The Relationship Between Empathy and Anger Is Complicated
Many factors determine whether empathy can inhibit anger arousal.
Posted December 26, 2021 | Reviewed by Vanessa Lancaster
- Empathy takes two forms, emotional empathy, and cognitive empathy. Cognitive empathy can exist in the absence of emotional empathy.
- In a study, individuals with low cognitive empathy could not reduce the impact of the tendency toward anger and aggression.
- Strategies to learn empathy include listening to others' words, tone, and body language and recognizing your biases.
We were discussing empathy in my all-male anger management group when Sebastian shared an experience that helped him to become more empathic.
I’d always get furious when I saw someone speeding down the highway…especially if they cut in front of me. A couple of years ago I had to take my 15-year-old son to the emergency room after he had accidentally cut himself. Ever since, when I see someone recklessly speeding, I tell myself ‘They must have a reason’.
Empathy helps us form bonds in our relationships and expand compassion for others and ourselves. It takes two forms: emotional empathy and cognitive empathy.
Emotional empathy entails the ability to sense other people’s emotions. It’s evidenced when your best friend shares the pain of a recent loss, and you instinctively sense his suffering. Such empathy may move you not only to sense his pain but to want to help him as well.
Cognitive empathy encompasses the ability to imagine what someone else might be thinking or feeling. It refers to knowing what another feels and what they might be thinking. It is concerned with thought, understanding, and intellect and may occur in the absence of emotional empathy.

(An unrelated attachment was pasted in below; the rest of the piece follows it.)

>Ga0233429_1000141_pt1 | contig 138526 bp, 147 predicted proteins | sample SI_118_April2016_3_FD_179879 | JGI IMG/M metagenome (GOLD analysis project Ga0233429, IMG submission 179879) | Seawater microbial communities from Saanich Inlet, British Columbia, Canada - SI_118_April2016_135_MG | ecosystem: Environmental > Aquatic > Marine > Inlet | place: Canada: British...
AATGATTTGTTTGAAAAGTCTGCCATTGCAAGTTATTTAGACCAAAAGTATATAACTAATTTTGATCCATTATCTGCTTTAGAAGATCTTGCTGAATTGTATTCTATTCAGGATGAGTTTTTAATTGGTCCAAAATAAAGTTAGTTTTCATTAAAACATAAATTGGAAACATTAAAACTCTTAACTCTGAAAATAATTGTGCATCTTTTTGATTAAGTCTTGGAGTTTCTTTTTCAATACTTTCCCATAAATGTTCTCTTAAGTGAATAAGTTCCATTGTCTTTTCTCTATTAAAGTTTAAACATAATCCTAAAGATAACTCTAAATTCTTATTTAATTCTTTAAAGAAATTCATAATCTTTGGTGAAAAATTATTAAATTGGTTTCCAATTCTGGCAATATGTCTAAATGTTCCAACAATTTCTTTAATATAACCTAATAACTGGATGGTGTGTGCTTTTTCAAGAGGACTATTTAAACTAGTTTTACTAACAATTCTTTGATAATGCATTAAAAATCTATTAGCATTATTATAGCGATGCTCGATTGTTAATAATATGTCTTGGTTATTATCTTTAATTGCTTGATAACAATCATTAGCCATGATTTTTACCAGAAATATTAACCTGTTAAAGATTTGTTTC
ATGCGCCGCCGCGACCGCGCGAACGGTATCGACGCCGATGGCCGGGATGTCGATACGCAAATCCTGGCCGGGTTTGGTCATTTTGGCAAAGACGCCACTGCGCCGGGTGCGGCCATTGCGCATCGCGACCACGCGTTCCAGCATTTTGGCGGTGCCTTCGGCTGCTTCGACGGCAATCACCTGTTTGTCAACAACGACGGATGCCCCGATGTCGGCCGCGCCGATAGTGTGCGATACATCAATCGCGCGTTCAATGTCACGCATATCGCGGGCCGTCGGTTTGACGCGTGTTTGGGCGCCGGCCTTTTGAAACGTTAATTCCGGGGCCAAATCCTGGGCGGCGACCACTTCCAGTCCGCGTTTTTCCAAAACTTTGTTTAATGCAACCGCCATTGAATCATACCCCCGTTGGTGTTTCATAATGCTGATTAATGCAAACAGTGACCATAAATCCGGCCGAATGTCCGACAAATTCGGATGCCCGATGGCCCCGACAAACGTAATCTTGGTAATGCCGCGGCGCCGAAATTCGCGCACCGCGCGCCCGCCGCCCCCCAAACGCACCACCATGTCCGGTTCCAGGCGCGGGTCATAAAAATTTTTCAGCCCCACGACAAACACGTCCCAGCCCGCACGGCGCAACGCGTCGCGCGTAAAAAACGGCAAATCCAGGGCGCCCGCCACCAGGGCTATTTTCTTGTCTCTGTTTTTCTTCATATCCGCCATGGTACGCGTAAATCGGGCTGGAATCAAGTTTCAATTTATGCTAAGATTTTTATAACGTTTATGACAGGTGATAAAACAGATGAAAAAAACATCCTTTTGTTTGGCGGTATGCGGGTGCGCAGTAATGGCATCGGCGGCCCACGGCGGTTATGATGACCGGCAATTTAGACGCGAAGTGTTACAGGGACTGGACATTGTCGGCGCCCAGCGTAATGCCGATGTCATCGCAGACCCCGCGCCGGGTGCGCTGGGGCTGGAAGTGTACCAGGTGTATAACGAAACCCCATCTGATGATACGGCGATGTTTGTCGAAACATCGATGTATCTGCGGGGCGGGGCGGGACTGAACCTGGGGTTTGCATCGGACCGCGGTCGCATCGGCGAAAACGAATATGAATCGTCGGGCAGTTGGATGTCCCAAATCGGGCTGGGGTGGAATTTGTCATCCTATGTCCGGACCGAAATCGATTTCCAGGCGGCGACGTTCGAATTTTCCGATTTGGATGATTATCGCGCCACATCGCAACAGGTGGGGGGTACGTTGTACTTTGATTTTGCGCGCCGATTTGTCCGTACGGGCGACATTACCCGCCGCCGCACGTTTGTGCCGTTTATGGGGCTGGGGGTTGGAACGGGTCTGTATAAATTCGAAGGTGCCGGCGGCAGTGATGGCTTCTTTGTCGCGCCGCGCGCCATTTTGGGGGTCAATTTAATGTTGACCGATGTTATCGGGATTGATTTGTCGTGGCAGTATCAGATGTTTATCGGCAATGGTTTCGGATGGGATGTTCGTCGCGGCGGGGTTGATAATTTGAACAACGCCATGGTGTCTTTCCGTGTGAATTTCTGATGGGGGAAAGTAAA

Empathy is partly unconscious and automatic, and we vary in the degree to which we have learned to embrace empathy. Some, like Sebastian, require transformational experiences before we can enhance our empathy.
In general, empathy is associated with inhibiting anger. However, its relationship with anger can be quite complicated.
Empathic Enhancement as Part of Anger Management
Enhancing empathy is an inherent component in the cultivation of healthy anger. Doing so provides greater emotional and cognitive flexibility when responding to our anger. For example, anger often stems from distorted thinking such as personalizing, catastrophizing, and all-or-nothing thinking–that influences our knee-jerk appraisal of a person.
Such thinking constricts our ability to be more sensitive to what might actually be going on for others. Such vulnerability may lead us to attribute negative intent because we lack the cognitive empathy to see a wider range of possible explanations.
Learning to be curious and open allows us to generate alternative hypotheses about others’ thinking and emotions. However, while empathy may be essential to understand and be sensitive to others, some factors can undermine its benefits.
When Empathy Can Increase Polarization
All too often, many of us may experience empathy primarily with those who are like us. For example, we may be empathic only with family members, church, race, or political party–while withholding our empathy from others. This was supported by a study that found higher levels of dispositional empathic concern are associated with higher affective polarization (Simas et al., 2020). Their research concluded that the empathy was biased toward in-group members in contrast to other groups. Secondly, it found that individuals high in empathic concern showed greater partisan bias when evaluating contentious political events.
Cognitive and Emotional Empathy and Their Impact on Aggression
Cognitive empathy and emotional empathy have been explored separately and together in determining their impact on anger and aggression. One such study, based on responses of 663 undergraduate students, found that affective empathy was associated with less aggression, while cognitive empathy did not correlate with aggression (Jiang et al., 2021).
Additionally, it found that cognitive empathy plays a vital role in lessening the hostile cognition associated with trait anger, specifically the first information processing steps. Individuals with low cognitive empathy could not reduce the impact of the tendency toward anger and aggression. And a predisposition toward hostile cognition negatively correlated with affective empathy.
Anger Arousal Can Inhibit Empathy